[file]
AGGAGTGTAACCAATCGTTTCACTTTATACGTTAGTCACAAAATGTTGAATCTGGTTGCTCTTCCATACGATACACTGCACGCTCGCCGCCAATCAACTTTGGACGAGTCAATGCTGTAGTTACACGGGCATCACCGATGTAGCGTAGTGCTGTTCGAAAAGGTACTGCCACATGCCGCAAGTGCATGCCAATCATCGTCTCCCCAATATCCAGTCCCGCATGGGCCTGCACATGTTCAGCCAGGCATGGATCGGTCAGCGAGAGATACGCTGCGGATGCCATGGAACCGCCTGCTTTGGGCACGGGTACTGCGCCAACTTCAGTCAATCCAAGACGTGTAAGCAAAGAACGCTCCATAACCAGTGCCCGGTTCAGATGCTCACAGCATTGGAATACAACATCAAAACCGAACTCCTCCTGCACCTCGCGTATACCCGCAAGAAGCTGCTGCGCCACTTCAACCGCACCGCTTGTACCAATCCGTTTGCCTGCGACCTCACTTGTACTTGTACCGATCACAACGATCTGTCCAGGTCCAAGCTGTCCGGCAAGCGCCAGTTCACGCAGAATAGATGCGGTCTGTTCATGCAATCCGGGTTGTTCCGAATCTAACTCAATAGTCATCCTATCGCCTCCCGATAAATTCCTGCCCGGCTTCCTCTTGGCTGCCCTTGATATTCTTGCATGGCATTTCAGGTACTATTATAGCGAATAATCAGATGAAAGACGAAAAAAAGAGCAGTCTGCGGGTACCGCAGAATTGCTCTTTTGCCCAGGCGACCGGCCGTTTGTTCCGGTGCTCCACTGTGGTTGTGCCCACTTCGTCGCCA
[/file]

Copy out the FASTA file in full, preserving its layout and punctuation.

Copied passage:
AGGAGTGTAACCAATCGTTTCACTTTATACGTTAGTCACAAAATGTTGAATCTGGTTGCTCTTCCATACGATACACTGCACGCTCGCCGCCAATCAACTTTGGACGAGTCAATGCTGTAGTTACACGGGCATCACCGATGTAGCGTAGTGCTGTTCGAAAAGGTACTGCCACATGCCGCAAGTGCATGCCAATCATCGTCTCCCCAATATCCAGTCCCGCATGGGCCTGCACATGTTCAGCCAGGCATGGATCGGTCAGCGAGAGATACGCTGCGGATGCCATGGAACCGCCTGCTTTGGGCACGGGTACTGCGCCAACTTCAGTCAATCCAAGACGTGTAAGCAAAGAACGCTCCATAACCAGTGCCCGGTTCAGATGCTCACAGCATTGGAATACAACATCAAAACCGAACTCCTCCTGCACCTCGCGTATACCCGCAAGAAGCTGCTGCGCCACTTCAACCGCACCGCTTGTACCAATCCGTTTGCCTGCGACCTCACTTGTACTTGTACCGATCACAACGATCTGTCCAGGTCCAAGCTGTCCGGCAAGCGCCAGTTCACGCAGAATAGATGCGGTCTGTTCATGCAATCCGGGTTGTTCCGAATCTAACTCAATAGTCATCCTATCGCCTCCCGATAAATTCCTGCCCGGCTTCCTCTTGGCTGCCCTTGATATTCTTGCATGGCATTTCAGGTACTATTATAGCGAATAATCAGATGAAAGACGAAAAAAAGAGCAGTCTGCGGGTACCGCAGAATTGCTCTTTTGCCCAGGCGACCGGCCGTTTGTTCCGGTGCTCCACTGTGGTTGTGCCCACTTCGTCGCCA